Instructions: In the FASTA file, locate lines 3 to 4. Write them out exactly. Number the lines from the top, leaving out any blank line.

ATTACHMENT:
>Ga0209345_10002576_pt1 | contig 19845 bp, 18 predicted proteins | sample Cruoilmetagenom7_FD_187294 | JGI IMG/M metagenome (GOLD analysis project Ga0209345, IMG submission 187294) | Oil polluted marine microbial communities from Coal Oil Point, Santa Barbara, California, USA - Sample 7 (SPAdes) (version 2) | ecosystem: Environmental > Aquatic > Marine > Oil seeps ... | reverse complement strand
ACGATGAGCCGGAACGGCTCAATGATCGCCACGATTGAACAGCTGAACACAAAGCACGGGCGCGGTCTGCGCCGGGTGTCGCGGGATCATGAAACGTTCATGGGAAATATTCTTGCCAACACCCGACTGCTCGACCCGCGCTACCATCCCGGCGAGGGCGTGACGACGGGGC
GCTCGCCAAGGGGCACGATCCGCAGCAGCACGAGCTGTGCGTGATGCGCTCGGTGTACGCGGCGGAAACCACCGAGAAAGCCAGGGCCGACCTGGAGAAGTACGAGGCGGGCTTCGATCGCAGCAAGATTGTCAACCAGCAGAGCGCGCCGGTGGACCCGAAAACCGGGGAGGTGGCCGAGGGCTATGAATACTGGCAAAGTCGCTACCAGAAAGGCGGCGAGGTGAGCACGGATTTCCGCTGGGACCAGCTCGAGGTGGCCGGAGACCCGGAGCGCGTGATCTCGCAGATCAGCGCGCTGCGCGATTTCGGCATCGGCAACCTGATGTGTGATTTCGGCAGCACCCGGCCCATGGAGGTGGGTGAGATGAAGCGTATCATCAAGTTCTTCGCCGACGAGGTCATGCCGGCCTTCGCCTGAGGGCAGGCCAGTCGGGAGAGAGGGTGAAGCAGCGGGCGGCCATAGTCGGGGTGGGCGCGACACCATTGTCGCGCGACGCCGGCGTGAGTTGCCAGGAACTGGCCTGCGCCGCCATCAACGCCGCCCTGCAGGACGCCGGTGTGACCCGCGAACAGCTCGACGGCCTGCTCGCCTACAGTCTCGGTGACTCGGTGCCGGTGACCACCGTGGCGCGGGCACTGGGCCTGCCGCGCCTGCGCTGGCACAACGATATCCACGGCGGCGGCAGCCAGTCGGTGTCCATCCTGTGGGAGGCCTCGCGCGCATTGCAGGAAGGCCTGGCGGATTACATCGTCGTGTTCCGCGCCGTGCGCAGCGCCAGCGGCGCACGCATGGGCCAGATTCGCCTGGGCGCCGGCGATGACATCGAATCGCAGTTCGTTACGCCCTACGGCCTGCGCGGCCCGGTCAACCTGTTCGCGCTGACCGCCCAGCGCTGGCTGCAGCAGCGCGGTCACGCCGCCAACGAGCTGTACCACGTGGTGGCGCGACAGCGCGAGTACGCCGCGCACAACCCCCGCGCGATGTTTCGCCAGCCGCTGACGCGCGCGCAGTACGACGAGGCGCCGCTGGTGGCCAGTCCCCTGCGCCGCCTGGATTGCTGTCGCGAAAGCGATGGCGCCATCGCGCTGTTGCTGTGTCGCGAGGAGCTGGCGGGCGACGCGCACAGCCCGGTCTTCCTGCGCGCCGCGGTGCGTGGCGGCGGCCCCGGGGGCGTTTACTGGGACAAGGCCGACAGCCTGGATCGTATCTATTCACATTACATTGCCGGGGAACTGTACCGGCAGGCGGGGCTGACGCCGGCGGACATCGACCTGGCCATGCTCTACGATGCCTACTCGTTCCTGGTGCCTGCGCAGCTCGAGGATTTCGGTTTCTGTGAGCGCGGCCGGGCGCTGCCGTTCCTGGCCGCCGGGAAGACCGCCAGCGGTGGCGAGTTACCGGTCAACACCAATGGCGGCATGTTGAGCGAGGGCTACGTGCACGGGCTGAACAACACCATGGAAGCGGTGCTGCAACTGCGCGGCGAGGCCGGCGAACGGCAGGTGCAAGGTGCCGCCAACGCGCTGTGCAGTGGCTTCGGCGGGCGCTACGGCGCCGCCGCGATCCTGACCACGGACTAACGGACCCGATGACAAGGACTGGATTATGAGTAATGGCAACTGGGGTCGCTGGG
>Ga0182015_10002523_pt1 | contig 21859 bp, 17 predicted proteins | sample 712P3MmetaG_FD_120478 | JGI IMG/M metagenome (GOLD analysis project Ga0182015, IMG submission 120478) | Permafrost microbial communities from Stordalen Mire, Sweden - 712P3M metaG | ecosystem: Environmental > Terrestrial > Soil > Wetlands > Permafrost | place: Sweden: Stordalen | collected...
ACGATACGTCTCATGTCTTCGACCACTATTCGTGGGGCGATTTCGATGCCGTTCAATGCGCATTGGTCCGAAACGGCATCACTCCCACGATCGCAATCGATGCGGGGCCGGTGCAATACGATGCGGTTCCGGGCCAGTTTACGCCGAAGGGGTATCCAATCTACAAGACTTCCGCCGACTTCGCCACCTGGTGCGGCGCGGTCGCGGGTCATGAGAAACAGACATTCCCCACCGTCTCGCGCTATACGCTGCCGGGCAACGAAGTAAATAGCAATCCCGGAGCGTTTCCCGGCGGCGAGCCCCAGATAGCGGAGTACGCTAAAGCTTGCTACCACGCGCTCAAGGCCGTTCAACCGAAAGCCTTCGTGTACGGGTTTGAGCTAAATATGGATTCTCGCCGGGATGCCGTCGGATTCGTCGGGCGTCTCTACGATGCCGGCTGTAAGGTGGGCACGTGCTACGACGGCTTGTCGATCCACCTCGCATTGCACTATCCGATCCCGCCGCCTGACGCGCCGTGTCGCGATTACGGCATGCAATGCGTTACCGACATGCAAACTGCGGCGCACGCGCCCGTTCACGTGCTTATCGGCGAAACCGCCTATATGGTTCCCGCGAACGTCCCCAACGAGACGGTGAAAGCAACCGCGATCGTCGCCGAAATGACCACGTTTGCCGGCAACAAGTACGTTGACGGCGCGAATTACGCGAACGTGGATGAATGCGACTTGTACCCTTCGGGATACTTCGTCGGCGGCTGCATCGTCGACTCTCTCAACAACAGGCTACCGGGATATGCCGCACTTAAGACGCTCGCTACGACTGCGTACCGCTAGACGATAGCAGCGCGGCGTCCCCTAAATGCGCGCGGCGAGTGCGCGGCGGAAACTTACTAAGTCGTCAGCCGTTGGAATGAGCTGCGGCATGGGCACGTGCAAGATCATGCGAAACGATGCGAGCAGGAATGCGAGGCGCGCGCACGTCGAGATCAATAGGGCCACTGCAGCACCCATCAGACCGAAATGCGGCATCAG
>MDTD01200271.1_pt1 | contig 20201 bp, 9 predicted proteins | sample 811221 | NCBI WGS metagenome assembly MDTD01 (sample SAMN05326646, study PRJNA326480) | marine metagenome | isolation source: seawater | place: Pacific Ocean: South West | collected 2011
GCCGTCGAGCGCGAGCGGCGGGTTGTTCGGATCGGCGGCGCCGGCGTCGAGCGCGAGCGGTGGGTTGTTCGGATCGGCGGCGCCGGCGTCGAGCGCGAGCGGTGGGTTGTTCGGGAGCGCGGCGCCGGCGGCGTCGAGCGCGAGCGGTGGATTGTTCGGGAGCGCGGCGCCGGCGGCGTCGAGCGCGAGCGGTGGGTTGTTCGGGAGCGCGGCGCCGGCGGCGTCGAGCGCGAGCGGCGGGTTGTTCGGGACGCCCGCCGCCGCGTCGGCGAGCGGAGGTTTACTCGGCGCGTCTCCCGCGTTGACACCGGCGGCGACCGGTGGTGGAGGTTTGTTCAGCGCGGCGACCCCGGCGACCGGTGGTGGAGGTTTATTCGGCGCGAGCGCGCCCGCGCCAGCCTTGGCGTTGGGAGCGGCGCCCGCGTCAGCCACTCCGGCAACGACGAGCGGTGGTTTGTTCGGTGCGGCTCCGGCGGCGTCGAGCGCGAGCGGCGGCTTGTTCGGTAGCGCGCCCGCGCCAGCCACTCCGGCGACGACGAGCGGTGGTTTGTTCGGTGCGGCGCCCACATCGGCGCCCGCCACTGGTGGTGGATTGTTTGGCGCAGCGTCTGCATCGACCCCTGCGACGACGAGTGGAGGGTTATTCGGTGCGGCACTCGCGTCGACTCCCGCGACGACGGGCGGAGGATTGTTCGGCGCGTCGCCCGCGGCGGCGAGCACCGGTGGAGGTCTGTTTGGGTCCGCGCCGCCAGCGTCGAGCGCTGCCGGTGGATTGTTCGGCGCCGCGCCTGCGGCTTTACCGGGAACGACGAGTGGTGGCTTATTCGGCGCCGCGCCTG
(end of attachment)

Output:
GCTCGCCAAGGGGCACGATCCGCAGCAGCACGAGCTGTGCGTGATGCGCTCGGTGTACGCGGCGGAAACCACCGAGAAAGCCAGGGCCGACCTGGAGAAGTACGAGGCGGGCTTCGATCGCAGCAAGATTGTCAACCAGCAGAGCGCGCCGGTGGACCCGAAAACCGGGGAGGTGGCCGAGGGCTATGAATACTGGCAAAGTCGCTACCAGAAAGGCGGCGAGGTGAGCACGGATTTCCGCTGGGACCAGCTCGAGGTGGCCGGAGACCCGGAGCGCGTGATCTCGCAGATCAGCGCGCTGCGCGATTTCGGCATCGGCAACCTGATGTGTGATTTCGGCAGCACCCGGCCCATGGAGGTGGGTGAGATGAAGCGTATCATCAAGTTCTTCGCCGACGAGGTCATGCCGGCCTTCGCCTGAGGGCAGGCCAGTCGGGAGAGAGGGTGAAGCAGCGGGCGGCCATAGTCGGGGTGGGCGCGACACCATTGTCGCGCGACGCCGGCGTGAGTTGCCAGGAACTGGCCTGCGCCGCCATCAACGCCGCCCTGCAGGACGCCGGTGTGACCCGCGAACAGCTCGACGGCCTGCTCGCCTACAGTCTCGGTGACTCGGTGCCGGTGACCACCGTGGCGCGGGCACTGGGCCTGCCGCGCCTGCGCTGGCACAACGATATCCACGGCGGCGGCAGCCAGTCGGTGTCCATCCTGTGGGAGGCCTCGCGCGCATTGCAGGAAGGCCTGGCGGATTACATCGTCGTGTTCCGCGCCGTGCGCAGCGCCAGCGGCGCACGCATGGGCCAGATTCGCCTGGGCGCCGGCGATGACATCGAATCGCAGTTCGTTACGCCCTACGGCCTGCGCGGCCCGGTCAACCTGTTCGCGCTGACCGCCCAGCGCTGGCTGCAGCAGCGCGGTCACGCCGCCAACGAGCTGTACCACGTGGTGGCGCGACAGCGCGAGTACGCCGCGCACAACCCCCGCGCGATGTTTCGCCAGCCGCTGACGCGCGCGCAGTACGACGAGGCGCCGCTGGTGGCCAGTCCCCTGCGCCGCCTGGATTGCTGTCGCGAAAGCGATGGCGCCATCGCGCTGTTGCTGTGTCGCGAGGAGCTGGCGGGCGACGCGCACAGCCCGGTCTTCCTGCGCGCCGCGGTGCGTGGCGGCGGCCCCGGGGGCGTTTACTGGGACAAGGCCGACAGCCTGGATCGTATCTATTCACATTACATTGCCGGGGAACTGTACCGGCAGGCGGGGCTGACGCCGGCGGACATCGACCTGGCCATGCTCTACGATGCCTACTCGTTCCTGGTGCCTGCGCAGCTCGAGGATTTCGGTTTCTGTGAGCGCGGCCGGGCGCTGCCGTTCCTGGCCGCCGGGAAGACCGCCAGCGGTGGCGAGTTACCGGTCAACACCAATGGCGGCATGTTGAGCGAGGGCTACGTGCACGGGCTGAACAACACCATGGAAGCGGTGCTGCAACTGCGCGGCGAGGCCGGCGAACGGCAGGTGCAAGGTGCCGCCAACGCGCTGTGCAGTGGCTTCGGCGGGCGCTACGGCGCCGCCGCGATCCTGACCACGGACTAACGGACCCGATGACAAGGACTGGATTATGAGTAATGGCAACTGGGGTCGCTGGG
>Ga0182015_10002523_pt1 | contig 21859 bp, 17 predicted proteins | sample 712P3MmetaG_FD_120478 | JGI IMG/M metagenome (GOLD analysis project Ga0182015, IMG submission 120478) | Permafrost microbial communities from Stordalen Mire, Sweden - 712P3M metaG | ecosystem: Environmental > Terrestrial > Soil > Wetlands > Permafrost | place: Sweden: Stordalen | collected...